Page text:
The III Baku In­ter­na­tional Hu­man­i­tar­ian Fo­rum (A Re­port)

The Diplomatic Insight - - The Iii Baku International Humanitarian Forum -

*Pro­fes­sor Aftab Kazi, PhD (Pitts­burgh) he pres­ti­gious III In­ter­na­tional Hu­man­i­tar­ian Fo­rum (Oc­to­ber 31 – November 2, 2013) was suc­cess­fully con­vened in Baku, Azer­bai­jan by its own tra­di­tional ways. Ap­prox­i­mately, 800 par­tic­i­pants from 70 coun­tries from all con­ti­nents, in­clud­ing aca­demi­cians, jour­nal­ists, di­plo­mats, hu­man rights ac­tivists, and busi­ness­men, seven for­mer pres­i­dents from East­ern Europe and Baltic in­clud­ing Hon­or­able Su­lay­man Demirel of Turkey, and thir­teen No­bel and other eru­dite elite of Azer­bai­jan. Ex­cel­lency Pres­i­dent Il­ham Aliyev, Pres­i­dent of Azer­bai­jan in the com­pany of the First Lady in­au­gu­rated the event, while the mes­sages from Pres­i­dent Vladimir Putin of Rus­sia also the co-chair of the Fo­rum, UN Sec­re­tary Gen­eral Bank Ki Moon and UNESCO Head Ms. Irina Bokova sup­port­ing the fo­rum. The idea of the Baku Fo­rum, to my knowl­edge was con­ceived by late Pres­i­dent Hey­der Aliyev of Azer­bai­jan, who ex­pressed the need of such meet­ings in the post-Cold War sce­nario, where the es­sen­tial is­sues haunt­ing the hu­mane com­mu­nity could be dis­cussed openly by the con­cerned world elite. Pres­i­dent Il­ham Aliev im­ple­mented the idea by host­ing such apo­lit­i­cally ori­ented dis­courses invit­ing largest groups of in­tel­lec­tu­als world­wide. Baku prides as one of the most tol­er­ant mul­ti­cul­tural cities and in­deed has be­come the podium to dis­cuss hu­man­ity is­sues for over the last three years. Wel­com­ing the guests, pres­i­dent em­pha­sized upon world peace and tran­quil­ity and im­por­tance of eco­nomic and a va­ri­ety of hu­man­i­tar­ian is­sues as a nec­es­sary con­di­tion. Re­fer­ring to the im­pres­sive eco­nomic growth at nearly four times, poverty re­duc­tion rate from 49 to 5.5 per­cent and ex­ter­nal debt ra­tio of 7-8 per­cent of Gross Na­tional Prod­uct, he ex­plained how Azer­bai­jan has over­come var­i­ous hu­man dis­as­ters in the af­ter­math of Soviet Union through eco­nomic and po­lit­i­cal re­form, yet 20 per­cent of na­tional territory re­mains oc­cu­pied. State­ments by in­ter­na­tional or­ga­ni­za­tions and world com­mu­nity re­main as paper with­out re­solv­ing hu­man­i­tar­ian tragedy as Az­eri cit­i­zens need to re­turn and re­stored to their le­git­i­mate home­lands. Cit­ing the hu­man­i­tar­ian is­sues and im­pact in­for­ma­tion tech­nolo­gies, the rise of ex­trem­ism and ter­ror­ism, eco­nomic and ed­u­ca­tional poverty, the pres­i­dent ac­cen­tu­ated that in or­der to over­come these is­sues, world needs a con­cep­tual ap­proach hu­man­i­tar­ian pol­i­tics. The in­au­gu­ral speech was fol­lowed by two ses­sions ad­dressed by the for­mer pres­i­dents who ex­plained their ex­pe­ri­ences sit­u­a­tion of their coun­tries, each one an­a­lyzed na­tional iden­ti­ties from their own per­spec­tives. Some thought home­land is iden­tity, while oth­ers felt that the im­bal­anced mul­ti­ple iden­ti­ties can be a ma­jor prob­lem in 21st cen­tury and such is­sues need be care­fully tack­led. The No­bel Lau­re­ates were kind enough to ac­cept that they are nor­mal per­sons and pro­fes­sion­als; it is just that some of their work has been rec­og­nized. Ev­ery lau­re­ate ex­plained var­i­ous de­vel­op­ments in their re­spec­tive re­search f hu­man­i­tar­ian is­sues rang­ing from bi­ol­ogy and chem­istry to eco­nomics, medicine, physics and in­for­ma­tion tech­nolo­gies. The en­tire day dis­courses were widely ap­plauded. The sec­ond day, eight round­tables were ar­ranged to dis­cuss var­i­ous hu­man­i­tar­ian is­sues at length. Each round-ta­ble was par­tic­i­pated by ap­prox­i­mately 15 del­e­gates both for­eign and Azer­bai­jani. It was not easy to par­tic­i­pate in ev­ery panel and this writer will only high­light de­lib­er­a­tion of the ob­served Aliyeva, young daugh­ter of pres­i­dent took per­sonal in­ter­est in presided by both for­eign and Az­eri del­e­gates. These in­cluded: Con­verg­ing Tech­nolo­gies and Out­lines of the Fu­ture: Land­mark Chal­lenges of the 21st Cen­tury Hu­man­i­tar­ian As­pects of Eco­nomic Devel­op­ment Mul­ti­cul­tur­al­ism and Orig­i­nal­ity: in Search of Value Con­sen­sus in Society Na­tional Iden­tity in the Post­mod­ern Era Sus­tain­able Devel­op­ment and Eco­log­i­cal Civ­i­liza­tion Achieve­ments in Molec­u­lar Bi­ol­ogy and Biotech­nol­ogy: from The­ory to Prac­tice The Top­i­cal Is­sues of Mass Me­dia in the Glob­al­iz­ing In­for­ma­tion Net­work large num­ber of aca­demi­cians/schol­ars, jour­nal­ists, pol­i­cy­mak­ers and other pro­fes­sion­als to dis­cuss thorny is­sues and world hu­man­i­tar­ian dis­or­der, and for the new con­scious­ness that the fo­rum pro­ceed­ing can bring out on the world stage. I hope that the fu­ture Baku fo­rums will also high­light at the rel­a­tively ad­vanced lev­els the is­sues re­lated to Com­pound Iden­tity and is­sues and strate­gies re­lated to eco­nomic and po­lit­i­cal so­cial­iza­tion as new norms of Hu­man­i­tar­ian Value Ed­u­ca­tion in the world society. *The writer is Se­nior Fel­low, Cen­tral Asia-Cau­ca­sus In­sti­tute & Silk Road Stud­ies Pro­gram at SAIS, Johns Hop­kins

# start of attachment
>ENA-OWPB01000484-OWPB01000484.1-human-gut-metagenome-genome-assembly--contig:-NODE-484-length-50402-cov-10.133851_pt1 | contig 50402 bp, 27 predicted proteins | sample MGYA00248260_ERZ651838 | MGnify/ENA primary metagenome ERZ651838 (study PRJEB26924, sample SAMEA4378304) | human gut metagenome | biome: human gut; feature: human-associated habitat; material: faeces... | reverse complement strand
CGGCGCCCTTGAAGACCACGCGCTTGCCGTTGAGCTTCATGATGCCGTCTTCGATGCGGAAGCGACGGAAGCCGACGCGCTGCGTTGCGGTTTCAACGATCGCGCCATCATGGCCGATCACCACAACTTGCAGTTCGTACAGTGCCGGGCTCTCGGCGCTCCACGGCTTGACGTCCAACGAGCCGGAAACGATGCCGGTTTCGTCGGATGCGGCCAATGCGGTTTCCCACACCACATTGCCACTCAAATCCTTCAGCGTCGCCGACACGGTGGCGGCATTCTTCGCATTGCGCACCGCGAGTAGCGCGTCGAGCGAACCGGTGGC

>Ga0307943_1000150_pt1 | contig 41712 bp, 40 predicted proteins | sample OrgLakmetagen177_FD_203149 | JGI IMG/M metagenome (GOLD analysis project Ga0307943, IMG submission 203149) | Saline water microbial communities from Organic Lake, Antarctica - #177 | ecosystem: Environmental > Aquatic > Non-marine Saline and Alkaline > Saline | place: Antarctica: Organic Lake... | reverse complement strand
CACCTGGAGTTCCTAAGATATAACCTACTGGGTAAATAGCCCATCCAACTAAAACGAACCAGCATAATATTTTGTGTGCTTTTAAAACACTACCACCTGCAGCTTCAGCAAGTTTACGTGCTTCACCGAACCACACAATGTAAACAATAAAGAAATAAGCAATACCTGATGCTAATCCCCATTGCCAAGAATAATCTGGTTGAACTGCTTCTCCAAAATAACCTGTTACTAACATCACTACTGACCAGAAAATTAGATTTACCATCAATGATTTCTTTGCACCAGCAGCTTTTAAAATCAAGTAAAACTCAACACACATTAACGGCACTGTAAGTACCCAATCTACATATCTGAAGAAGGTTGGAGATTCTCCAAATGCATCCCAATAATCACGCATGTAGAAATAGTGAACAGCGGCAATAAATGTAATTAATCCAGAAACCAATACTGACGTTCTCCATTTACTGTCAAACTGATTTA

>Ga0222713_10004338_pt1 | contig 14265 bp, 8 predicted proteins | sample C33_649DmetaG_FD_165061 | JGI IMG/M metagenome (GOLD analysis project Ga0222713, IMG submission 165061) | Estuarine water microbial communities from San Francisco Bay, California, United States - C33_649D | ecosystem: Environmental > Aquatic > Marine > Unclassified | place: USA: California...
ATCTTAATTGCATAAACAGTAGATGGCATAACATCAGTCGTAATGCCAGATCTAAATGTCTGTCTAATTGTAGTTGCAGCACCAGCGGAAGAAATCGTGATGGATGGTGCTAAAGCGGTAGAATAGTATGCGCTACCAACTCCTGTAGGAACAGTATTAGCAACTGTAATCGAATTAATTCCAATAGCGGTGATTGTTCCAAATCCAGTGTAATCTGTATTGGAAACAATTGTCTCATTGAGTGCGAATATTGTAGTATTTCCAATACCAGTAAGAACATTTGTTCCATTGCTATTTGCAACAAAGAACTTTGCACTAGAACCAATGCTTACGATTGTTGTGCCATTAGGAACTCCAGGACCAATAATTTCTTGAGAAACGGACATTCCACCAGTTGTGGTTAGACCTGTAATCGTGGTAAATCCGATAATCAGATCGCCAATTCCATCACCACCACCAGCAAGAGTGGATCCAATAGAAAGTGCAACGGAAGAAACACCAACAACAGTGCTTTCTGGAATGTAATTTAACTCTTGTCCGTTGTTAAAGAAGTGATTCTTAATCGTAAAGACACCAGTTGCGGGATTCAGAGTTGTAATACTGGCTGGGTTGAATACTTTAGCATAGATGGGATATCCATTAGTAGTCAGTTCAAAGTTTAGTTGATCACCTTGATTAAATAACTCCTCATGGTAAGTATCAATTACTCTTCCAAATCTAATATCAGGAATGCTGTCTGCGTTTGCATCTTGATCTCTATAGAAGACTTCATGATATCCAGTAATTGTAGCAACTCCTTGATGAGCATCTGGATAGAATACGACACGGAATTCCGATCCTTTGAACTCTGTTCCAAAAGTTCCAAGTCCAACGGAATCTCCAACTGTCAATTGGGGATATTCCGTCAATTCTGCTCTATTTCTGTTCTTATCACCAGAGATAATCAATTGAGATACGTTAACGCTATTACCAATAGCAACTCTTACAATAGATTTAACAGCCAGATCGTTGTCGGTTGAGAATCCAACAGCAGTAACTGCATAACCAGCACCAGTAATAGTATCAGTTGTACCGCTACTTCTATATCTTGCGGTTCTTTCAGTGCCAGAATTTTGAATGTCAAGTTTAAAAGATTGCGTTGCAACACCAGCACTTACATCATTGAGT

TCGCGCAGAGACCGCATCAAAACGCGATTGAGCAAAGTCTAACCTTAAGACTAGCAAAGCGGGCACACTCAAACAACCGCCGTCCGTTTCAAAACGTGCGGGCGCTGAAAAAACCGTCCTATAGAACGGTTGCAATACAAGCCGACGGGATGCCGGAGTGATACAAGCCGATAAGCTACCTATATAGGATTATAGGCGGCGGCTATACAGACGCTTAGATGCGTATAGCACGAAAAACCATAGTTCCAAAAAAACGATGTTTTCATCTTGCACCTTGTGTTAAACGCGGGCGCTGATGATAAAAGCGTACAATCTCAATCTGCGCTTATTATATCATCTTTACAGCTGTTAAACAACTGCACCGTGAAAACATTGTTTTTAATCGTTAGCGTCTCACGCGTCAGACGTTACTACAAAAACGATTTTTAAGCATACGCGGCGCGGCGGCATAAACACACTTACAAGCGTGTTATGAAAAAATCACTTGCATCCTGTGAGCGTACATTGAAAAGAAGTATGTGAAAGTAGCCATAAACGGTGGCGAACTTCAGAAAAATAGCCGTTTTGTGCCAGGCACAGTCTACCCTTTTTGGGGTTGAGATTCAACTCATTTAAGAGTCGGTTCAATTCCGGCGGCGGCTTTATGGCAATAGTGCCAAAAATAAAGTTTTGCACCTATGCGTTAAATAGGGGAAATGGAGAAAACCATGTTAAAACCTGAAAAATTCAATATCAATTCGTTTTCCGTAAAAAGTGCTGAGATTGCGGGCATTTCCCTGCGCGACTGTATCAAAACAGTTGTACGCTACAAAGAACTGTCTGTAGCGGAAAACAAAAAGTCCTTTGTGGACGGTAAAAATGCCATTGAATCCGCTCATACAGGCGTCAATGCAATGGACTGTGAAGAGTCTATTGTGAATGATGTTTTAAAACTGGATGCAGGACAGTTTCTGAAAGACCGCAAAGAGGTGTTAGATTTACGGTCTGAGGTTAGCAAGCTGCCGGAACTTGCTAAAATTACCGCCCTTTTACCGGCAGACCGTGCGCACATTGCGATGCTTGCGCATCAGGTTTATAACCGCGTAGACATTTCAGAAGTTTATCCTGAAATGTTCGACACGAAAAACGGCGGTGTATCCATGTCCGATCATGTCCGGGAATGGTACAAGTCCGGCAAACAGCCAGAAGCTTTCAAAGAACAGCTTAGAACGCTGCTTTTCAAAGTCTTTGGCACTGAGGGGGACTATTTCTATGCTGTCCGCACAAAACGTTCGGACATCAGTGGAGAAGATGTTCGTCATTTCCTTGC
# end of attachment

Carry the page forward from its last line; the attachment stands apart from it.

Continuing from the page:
Univer­sity, Wash­ing­ton, DC

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